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Seeking Out One’s Biological Roots

Saturday, January 7, 2017 4:23
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(Before It's News)

What does your character want? This is an important question to answer because it determines what your protagonist hopes to achieve by the story’s end. If the goal, or outer motivation, is written well, readers will identify fairly quickly what the overall story goal’s going to be and they’ll know what to root for. But how do you know what outer motivation to choose?

Seeking Out One's Biological RootsIf you read enough books, you’ll see the same goals being used for different characters in new scenarios. Through this thesaurus, we’d like to explore these common outer motivations so you can see your options and what those goals might look like on a deeper level.

Character’s Goal (Outer Motivation): Seeking Out One’s Biological Roots

Forms This Might Take:

  • Tracking down one’s birth parents
  • Connecting with a half-sibling that one has just discovered
  • Returning to an orphanage in one’s country of origin in hopes of uncovering one’s past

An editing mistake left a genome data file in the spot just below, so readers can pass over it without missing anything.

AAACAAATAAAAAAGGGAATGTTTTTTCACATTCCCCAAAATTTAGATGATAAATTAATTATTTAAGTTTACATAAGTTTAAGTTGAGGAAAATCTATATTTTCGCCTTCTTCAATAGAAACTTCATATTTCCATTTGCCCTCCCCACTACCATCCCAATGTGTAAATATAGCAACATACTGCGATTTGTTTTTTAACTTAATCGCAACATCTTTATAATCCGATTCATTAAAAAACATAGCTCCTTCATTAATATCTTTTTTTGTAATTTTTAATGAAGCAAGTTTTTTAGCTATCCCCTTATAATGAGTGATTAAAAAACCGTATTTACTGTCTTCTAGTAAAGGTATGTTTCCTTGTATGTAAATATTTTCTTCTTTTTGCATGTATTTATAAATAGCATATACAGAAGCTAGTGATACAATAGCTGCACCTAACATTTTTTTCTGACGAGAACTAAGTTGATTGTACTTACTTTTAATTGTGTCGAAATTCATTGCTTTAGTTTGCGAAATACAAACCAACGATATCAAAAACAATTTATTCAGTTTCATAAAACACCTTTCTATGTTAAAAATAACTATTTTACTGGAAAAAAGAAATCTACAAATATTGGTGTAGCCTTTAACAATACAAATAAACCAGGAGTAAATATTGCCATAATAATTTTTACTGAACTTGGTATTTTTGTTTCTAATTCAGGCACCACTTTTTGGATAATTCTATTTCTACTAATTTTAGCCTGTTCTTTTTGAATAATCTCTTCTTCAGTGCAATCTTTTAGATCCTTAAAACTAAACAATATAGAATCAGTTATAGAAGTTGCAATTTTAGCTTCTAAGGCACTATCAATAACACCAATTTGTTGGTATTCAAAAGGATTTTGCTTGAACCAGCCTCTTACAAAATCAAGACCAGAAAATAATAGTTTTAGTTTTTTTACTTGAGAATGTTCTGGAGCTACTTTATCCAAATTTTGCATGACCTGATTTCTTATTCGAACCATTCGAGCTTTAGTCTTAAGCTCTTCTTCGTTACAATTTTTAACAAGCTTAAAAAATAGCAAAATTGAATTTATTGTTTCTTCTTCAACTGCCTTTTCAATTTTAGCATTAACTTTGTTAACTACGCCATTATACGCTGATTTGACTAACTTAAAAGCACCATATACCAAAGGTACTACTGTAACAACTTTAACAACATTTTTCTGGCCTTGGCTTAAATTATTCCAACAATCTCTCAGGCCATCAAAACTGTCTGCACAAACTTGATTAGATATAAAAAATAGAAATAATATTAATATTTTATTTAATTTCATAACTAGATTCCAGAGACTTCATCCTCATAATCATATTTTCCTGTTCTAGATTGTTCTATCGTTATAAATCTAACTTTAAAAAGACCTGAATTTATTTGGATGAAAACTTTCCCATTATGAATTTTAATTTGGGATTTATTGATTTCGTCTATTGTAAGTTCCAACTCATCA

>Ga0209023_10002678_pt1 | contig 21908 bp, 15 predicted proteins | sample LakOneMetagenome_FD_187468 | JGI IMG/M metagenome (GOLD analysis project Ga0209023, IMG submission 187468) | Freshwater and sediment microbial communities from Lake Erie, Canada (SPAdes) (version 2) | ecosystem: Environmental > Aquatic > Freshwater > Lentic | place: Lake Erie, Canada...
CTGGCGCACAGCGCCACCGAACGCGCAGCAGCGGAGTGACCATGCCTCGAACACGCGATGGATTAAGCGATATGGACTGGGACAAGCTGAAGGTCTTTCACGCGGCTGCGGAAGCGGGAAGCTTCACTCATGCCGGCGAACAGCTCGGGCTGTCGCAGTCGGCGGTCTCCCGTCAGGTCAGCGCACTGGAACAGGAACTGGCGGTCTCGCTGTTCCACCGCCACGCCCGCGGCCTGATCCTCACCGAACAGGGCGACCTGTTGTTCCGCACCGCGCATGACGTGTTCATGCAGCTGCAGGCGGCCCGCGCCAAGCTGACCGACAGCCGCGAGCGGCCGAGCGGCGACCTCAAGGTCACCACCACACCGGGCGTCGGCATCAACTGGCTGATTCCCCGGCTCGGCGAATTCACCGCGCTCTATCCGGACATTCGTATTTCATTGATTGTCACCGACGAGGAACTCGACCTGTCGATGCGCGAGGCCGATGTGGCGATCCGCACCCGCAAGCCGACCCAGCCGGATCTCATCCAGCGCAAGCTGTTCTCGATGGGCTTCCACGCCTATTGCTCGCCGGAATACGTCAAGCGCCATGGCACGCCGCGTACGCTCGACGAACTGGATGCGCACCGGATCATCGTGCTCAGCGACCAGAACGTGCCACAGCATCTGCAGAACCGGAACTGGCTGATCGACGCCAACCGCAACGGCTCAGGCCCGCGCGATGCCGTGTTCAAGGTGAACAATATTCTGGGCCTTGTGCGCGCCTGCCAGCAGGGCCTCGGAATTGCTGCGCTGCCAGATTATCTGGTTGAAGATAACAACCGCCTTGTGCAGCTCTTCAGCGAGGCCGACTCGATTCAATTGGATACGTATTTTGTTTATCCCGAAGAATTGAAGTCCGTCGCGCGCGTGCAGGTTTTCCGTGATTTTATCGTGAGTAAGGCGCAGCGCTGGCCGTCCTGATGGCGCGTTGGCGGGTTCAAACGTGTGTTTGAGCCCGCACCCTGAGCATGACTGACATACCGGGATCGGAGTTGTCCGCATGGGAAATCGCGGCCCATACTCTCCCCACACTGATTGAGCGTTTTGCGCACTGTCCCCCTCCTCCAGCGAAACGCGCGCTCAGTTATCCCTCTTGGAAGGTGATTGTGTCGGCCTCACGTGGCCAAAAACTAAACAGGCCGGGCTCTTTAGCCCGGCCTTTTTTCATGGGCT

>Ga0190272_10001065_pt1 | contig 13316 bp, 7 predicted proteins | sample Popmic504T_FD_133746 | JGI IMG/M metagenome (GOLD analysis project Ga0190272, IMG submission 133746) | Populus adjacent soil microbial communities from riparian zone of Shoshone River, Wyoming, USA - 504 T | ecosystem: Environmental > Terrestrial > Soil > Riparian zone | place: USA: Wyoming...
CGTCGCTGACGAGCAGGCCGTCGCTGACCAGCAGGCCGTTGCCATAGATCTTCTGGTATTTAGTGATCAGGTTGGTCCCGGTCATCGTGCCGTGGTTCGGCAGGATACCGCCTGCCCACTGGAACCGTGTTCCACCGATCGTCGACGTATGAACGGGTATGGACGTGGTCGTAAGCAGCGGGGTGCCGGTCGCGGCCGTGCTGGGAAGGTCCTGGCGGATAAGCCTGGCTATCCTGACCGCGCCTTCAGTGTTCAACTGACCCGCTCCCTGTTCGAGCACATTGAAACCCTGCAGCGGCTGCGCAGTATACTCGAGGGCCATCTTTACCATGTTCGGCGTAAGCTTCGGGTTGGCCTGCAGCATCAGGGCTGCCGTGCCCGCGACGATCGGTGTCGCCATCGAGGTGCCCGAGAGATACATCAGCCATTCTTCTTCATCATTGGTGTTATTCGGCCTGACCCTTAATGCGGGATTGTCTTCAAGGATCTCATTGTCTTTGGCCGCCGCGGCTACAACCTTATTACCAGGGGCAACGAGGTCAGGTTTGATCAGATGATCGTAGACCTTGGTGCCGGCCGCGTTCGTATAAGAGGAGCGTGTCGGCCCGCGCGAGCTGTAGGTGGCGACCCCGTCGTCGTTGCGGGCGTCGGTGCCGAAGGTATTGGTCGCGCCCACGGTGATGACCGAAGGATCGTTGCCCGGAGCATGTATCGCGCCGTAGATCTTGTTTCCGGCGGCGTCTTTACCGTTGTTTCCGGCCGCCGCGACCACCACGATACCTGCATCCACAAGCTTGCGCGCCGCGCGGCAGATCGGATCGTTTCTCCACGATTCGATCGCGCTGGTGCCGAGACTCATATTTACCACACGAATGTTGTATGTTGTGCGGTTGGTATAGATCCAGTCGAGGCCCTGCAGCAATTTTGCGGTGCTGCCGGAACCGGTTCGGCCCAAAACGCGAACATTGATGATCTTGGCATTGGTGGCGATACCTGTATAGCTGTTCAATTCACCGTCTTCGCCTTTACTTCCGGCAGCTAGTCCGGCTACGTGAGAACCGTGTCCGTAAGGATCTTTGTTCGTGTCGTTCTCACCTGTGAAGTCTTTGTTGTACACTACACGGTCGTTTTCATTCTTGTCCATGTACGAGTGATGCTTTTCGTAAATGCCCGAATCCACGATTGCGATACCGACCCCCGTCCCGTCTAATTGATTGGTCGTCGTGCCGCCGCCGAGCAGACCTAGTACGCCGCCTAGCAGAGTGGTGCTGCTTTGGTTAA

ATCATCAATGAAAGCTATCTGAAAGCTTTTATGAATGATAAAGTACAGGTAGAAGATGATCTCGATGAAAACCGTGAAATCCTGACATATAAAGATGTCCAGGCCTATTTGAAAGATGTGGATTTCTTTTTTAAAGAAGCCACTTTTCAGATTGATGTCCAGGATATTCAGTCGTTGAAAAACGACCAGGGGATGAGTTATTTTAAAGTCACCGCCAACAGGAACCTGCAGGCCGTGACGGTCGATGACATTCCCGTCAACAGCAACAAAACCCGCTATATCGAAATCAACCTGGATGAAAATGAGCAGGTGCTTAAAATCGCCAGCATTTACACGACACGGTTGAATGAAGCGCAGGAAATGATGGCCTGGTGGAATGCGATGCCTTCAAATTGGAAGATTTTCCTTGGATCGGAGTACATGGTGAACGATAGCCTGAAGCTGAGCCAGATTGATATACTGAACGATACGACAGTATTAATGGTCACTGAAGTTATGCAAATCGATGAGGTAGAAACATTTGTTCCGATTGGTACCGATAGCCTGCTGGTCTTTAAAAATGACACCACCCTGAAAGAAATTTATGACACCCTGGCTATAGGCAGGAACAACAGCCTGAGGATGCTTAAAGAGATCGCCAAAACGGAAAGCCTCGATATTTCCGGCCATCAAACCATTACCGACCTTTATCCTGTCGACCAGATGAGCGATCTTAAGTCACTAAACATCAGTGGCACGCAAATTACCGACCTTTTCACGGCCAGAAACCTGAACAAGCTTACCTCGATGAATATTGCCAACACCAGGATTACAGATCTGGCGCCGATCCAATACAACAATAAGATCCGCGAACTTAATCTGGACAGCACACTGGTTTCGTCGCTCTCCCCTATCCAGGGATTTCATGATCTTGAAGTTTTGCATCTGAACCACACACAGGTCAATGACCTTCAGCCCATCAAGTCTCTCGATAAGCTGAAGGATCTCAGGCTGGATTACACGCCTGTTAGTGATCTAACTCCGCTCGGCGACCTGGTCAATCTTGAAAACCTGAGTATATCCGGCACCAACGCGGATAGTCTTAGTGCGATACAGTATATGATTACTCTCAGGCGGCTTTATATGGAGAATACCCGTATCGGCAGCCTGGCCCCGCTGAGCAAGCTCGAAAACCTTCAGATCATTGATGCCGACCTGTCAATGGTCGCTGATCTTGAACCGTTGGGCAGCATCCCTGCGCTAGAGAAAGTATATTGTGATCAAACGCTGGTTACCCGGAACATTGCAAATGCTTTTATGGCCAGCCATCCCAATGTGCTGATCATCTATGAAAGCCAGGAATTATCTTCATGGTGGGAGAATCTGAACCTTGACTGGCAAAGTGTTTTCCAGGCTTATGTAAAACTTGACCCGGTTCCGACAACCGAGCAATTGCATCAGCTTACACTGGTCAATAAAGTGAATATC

• Searching for the family one was kidnapped from
  • Trying to find biological relatives (if one’s birth parents were killed)
  • Seeking connection with maternal or paternal grandparents if one was abandoned by parents
  • Trying to find surviving family members long after a war or violent event scattered the family across the globe
  • Seeking out one’s relatives after being rescued as an child refugee by aid workers and taken elsewhere

Human Need Driving the Goal (Inner Motivation): love and belonging

How the Character May Prepare for This Goal

  • Request access to one’s birth records (once one turns eighteen)
  • Ask one’s adoptive parents for details
  • Research the laws surrounding adoption at the time to understand the information hurdles ahead
  • Interview those involved in one’s adoption
  • Return to the city, town, and hospital where one was born and ask for records